Bathroom Bills in the U.S.: State Laws and How They Work

Last updated February 26th, 2024

Bathroom bills (bathroom access laws) have become a controversial issue in the United States, sparking debates surrounding transgender identity and rights.

Bathroom access laws aim to regulate the use of public restrooms and other facilities in line with an individual's “gender of birth”, rather than their identified gender.

This article explores the background, opposition, and varying approaches to bathroom bills across different U.S. states.

What are Bathroom Bills?

Bathroom bills refer to legislation proposed at state level that seeks to restrict transgender individuals' access to public restrooms and changing facilities based on their gender identity.

The measures often require individuals to use facilities that correspond with the sex assigned to them at birth, as stated on their birth certificate, rather than their identified gender.

Public Opinion on Bathroom Bills

The controversy surrounding bathroom access laws largely stems from conflicting perspectives on gender identity. Supporters argue that the bills are necessary for privacy and safety, while opponents view them as discriminatory.

Support for bathroom bills

Below is an overview of the leading arguments for the use of bathroom access laws.

Protecting privacy

Supporters argue that bathroom bills help safeguard the privacy of cisgender individuals. They state that individuals with different biological characteristics may feel uncomfortable if someone of the opposite sex, according to their assigned sex at birth, enters their designated space.

Ensuring safety

Some advocates assert that bathroom access laws help prevent potential instances of harassment, assault, or voyeurism in public restrooms. They believe that allowing individuals to use facilities based on their gender identity might create opportunities for individuals with malicious intent.

Maintaining traditional values

Advocates also argue for preserving societal norms and traditional values. They believe that sex segregation in restrooms and other facilities has long been the accepted standard and should be maintained.

Opposition to bathroom bills

There are a number of reasons why many oppose the use of bathroom access laws:

Gender discrimination

Gender identity advocates argue that bathroom bills perpetuate discrimination against transgender individuals by denying them access to public facilities consistent with their lived gender.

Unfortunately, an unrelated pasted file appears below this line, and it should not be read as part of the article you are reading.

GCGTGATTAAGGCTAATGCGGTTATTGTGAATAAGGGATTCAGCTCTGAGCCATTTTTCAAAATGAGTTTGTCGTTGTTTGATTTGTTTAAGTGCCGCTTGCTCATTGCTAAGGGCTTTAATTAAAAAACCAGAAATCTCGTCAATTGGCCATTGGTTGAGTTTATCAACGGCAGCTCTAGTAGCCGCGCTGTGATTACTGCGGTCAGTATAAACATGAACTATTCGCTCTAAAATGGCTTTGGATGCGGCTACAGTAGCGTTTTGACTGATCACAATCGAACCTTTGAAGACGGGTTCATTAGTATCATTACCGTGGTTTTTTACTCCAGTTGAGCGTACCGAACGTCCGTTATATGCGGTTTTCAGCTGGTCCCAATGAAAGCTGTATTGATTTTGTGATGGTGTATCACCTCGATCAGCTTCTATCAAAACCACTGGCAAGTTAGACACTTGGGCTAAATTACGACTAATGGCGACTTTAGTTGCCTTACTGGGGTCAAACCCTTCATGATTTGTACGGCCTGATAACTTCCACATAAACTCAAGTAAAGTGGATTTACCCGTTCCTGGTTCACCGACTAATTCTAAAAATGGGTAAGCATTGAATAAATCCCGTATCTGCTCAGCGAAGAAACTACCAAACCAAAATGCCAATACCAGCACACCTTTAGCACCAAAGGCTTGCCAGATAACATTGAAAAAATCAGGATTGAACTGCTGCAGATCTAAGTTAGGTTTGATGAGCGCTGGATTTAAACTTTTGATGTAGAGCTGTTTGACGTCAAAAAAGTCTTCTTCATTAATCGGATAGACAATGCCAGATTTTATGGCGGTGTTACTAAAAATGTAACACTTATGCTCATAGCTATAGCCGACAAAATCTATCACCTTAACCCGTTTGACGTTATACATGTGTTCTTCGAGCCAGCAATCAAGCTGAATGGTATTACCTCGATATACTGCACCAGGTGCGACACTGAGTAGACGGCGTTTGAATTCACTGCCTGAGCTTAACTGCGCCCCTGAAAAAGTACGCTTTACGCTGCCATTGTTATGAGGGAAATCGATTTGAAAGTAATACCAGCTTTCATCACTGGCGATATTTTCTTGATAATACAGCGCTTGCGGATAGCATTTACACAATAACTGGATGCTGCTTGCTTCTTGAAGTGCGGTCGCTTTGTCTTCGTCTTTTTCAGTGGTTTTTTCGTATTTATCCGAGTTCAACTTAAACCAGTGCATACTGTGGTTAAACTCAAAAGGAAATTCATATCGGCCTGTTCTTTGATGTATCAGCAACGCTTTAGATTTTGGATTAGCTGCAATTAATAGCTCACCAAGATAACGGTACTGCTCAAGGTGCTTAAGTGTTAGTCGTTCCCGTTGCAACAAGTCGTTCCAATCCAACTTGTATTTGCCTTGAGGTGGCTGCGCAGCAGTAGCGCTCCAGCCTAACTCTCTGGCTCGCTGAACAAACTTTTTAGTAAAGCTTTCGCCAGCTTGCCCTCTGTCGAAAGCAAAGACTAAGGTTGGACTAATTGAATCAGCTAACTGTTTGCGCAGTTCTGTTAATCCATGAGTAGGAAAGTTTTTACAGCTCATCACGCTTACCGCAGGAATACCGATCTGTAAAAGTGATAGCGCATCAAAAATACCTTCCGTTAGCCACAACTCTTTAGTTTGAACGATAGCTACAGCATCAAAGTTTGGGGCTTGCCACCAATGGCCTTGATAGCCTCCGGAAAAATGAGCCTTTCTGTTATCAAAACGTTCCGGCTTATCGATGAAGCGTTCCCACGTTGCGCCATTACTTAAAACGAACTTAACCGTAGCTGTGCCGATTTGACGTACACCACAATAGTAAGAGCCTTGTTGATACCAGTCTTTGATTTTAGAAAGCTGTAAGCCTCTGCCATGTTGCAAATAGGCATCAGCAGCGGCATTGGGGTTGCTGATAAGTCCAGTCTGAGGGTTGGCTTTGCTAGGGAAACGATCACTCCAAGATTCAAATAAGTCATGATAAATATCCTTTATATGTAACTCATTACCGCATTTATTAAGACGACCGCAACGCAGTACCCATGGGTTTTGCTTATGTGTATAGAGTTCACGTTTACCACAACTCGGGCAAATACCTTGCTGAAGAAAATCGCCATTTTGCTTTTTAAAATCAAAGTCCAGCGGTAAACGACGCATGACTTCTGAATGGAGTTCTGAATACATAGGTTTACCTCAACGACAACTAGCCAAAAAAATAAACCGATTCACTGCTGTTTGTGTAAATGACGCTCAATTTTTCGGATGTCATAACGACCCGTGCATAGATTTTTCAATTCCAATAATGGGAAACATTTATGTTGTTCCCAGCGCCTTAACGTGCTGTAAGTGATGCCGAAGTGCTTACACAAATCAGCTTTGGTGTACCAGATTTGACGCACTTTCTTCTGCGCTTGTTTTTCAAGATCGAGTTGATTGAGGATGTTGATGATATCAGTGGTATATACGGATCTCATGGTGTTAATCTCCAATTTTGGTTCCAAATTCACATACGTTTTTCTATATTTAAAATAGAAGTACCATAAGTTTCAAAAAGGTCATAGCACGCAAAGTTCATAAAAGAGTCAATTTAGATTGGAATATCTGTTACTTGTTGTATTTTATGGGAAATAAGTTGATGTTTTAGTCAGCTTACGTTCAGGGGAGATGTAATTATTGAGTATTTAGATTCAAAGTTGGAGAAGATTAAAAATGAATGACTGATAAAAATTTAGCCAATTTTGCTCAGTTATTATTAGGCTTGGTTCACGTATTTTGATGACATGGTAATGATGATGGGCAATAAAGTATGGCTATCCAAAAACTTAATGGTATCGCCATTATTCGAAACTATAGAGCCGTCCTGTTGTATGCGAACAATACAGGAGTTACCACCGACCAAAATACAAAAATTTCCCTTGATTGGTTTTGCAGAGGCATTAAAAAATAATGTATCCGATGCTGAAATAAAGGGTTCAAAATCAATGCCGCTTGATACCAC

Safety concerns

Opponents contend that such legislation presents significant challenges for transgender people who may be subjected to harassment or violence when forced to use facilities that do not align with their gender identity.

Violates federal law

Critics assert that bathroom bills violate Title IX, a federal law that prohibits sex discrimination in education. The courts have generally interpreted Title IX to protect transgender individuals, recognizing that policies discriminating against gender identity are in violation of federal law.

Transgender Birth Certificates and Bathroom Bills

One related aspect of the bathroom access law debate is the matter of transgender individuals' birth certificates.

Many states have strict requirements for changing the gender marker on a birth certificate. These often require surgical procedures or other extensive documentation.

This approach poses challenges for individuals seeking to align their legal identification with their transgender identity. This can exacerbate the impact of bathroom bills that are enforced through birth certificate gender markers.

Bathroom Bills in Different States

Bathroom bills have gained considerable attention in recent years, spurring a range of legislative activity across various states.

Other states have introduced bathroom bills that have either been defeated or remain pending. These bills often generate extensive public debate and varying degrees of support or opposition.

North Carolina bathroom bill

One notable example is the controversial HB2 law passed in North Carolina in 2016. This law required individuals to use public restrooms corresponding to the sex stated on their birth certificates.

This law faced significant backlash, leading to economic boycotts and legal challenges, and was ultimately repealed in 2017.

Utah bathroom bill

In contrast, in 2017, Utah legislators passed a comprehensive law that aimed to protect both religious liberties and LGBTQ rights.

The legislation prohibits discrimination based on sexual orientation and gender identity in employment and housing, while also explicitly safeguarding transgender individuals' access to public restrooms.

Bathroom access laws by state

State K-12 Schools Government-Owned Spaces Colleges & Government-Owned Spaces Year Passed
Alabama ✔️ 2022
American Samoa
Arizona c
Arkansas ✔️ 2023
District of Columbia
Florida ✔️ ✔️ 2023
Idaho ✔️ 2023
Iowa ✔️ 2023
Kentucky ✔️ 2023
New Hampshire
New Jersey
New Mexico
New York
North Carolina
North Dakota ✔️ ✔️ 2023
Northern Mariana Islands
Oklahoma ✔️ 2022
Puerto Rico
Rhode Island
South Carolina
South Dakota
Tennessee ✔️ 2021
U.S. Virgin Islands
West Virginia

Data current as of 01.30.2024